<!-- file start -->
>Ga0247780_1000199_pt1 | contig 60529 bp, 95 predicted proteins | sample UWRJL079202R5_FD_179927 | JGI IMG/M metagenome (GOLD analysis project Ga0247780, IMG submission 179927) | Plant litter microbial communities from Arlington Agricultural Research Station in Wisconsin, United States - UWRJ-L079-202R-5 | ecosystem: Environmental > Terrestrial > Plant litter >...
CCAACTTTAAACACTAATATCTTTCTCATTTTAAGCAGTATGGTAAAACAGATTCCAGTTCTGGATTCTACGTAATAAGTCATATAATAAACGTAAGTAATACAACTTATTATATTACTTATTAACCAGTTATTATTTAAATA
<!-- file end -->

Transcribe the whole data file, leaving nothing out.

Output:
>Ga0247780_1000199_pt1 | contig 60529 bp, 95 predicted proteins | sample UWRJL079202R5_FD_179927 | JGI IMG/M metagenome (GOLD analysis project Ga0247780, IMG submission 179927) | Plant litter microbial communities from Arlington Agricultural Research Station in Wisconsin, United States - UWRJ-L079-202R-5 | ecosystem: Environmental > Terrestrial > Plant litter >...
CCAACTTTAAACACTAATATCTTTCTCATTTTAAGCAGTATGGTAAAACAGATTCCAGTTCTGGATTCTACGTAATAAGTCATATAATAAACGTAAGTAATACAACTTATTATATTACTTATTAACCAGTTATTATTTAAATA